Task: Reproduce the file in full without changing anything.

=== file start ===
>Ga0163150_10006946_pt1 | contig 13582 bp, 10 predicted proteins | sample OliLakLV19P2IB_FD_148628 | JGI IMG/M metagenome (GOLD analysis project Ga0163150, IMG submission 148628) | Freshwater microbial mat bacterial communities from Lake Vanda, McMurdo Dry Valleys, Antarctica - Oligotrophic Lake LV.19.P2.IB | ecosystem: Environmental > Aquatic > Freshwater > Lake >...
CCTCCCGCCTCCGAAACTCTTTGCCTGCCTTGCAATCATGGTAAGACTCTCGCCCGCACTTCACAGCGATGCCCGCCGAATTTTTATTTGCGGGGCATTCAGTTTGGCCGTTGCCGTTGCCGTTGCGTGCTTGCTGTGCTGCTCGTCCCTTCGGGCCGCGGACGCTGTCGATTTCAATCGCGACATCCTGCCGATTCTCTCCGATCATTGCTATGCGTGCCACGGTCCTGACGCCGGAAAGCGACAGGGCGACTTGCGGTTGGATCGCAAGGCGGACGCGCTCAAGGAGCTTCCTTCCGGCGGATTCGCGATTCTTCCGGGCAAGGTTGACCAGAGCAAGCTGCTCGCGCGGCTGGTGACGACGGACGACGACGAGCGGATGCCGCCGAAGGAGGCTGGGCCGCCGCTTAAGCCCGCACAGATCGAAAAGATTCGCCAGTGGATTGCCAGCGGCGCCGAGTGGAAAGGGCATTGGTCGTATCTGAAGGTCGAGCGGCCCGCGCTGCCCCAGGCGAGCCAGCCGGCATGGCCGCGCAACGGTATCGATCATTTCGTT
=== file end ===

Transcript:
>Ga0163150_10006946_pt1 | contig 13582 bp, 10 predicted proteins | sample OliLakLV19P2IB_FD_148628 | JGI IMG/M metagenome (GOLD analysis project Ga0163150, IMG submission 148628) | Freshwater microbial mat bacterial communities from Lake Vanda, McMurdo Dry Valleys, Antarctica - Oligotrophic Lake LV.19.P2.IB | ecosystem: Environmental > Aquatic > Freshwater > Lake >...
CCTCCCGCCTCCGAAACTCTTTGCCTGCCTTGCAATCATGGTAAGACTCTCGCCCGCACTTCACAGCGATGCCCGCCGAATTTTTATTTGCGGGGCATTCAGTTTGGCCGTTGCCGTTGCCGTTGCGTGCTTGCTGTGCTGCTCGTCCCTTCGGGCCGCGGACGCTGTCGATTTCAATCGCGACATCCTGCCGATTCTCTCCGATCATTGCTATGCGTGCCACGGTCCTGACGCCGGAAAGCGACAGGGCGACTTGCGGTTGGATCGCAAGGCGGACGCGCTCAAGGAGCTTCCTTCCGGCGGATTCGCGATTCTTCCGGGCAAGGTTGACCAGAGCAAGCTGCTCGCGCGGCTGGTGACGACGGACGACGACGAGCGGATGCCGCCGAAGGAGGCTGGGCCGCCGCTTAAGCCCGCACAGATCGAAAAGATTCGCCAGTGGATTGCCAGCGGCGCCGAGTGGAAAGGGCATTGGTCGTATCTGAAGGTCGAGCGGCCCGCGCTGCCCCAGGCGAGCCAGCCGGCATGGCCGCGCAACGGTATCGATCATTTCGTT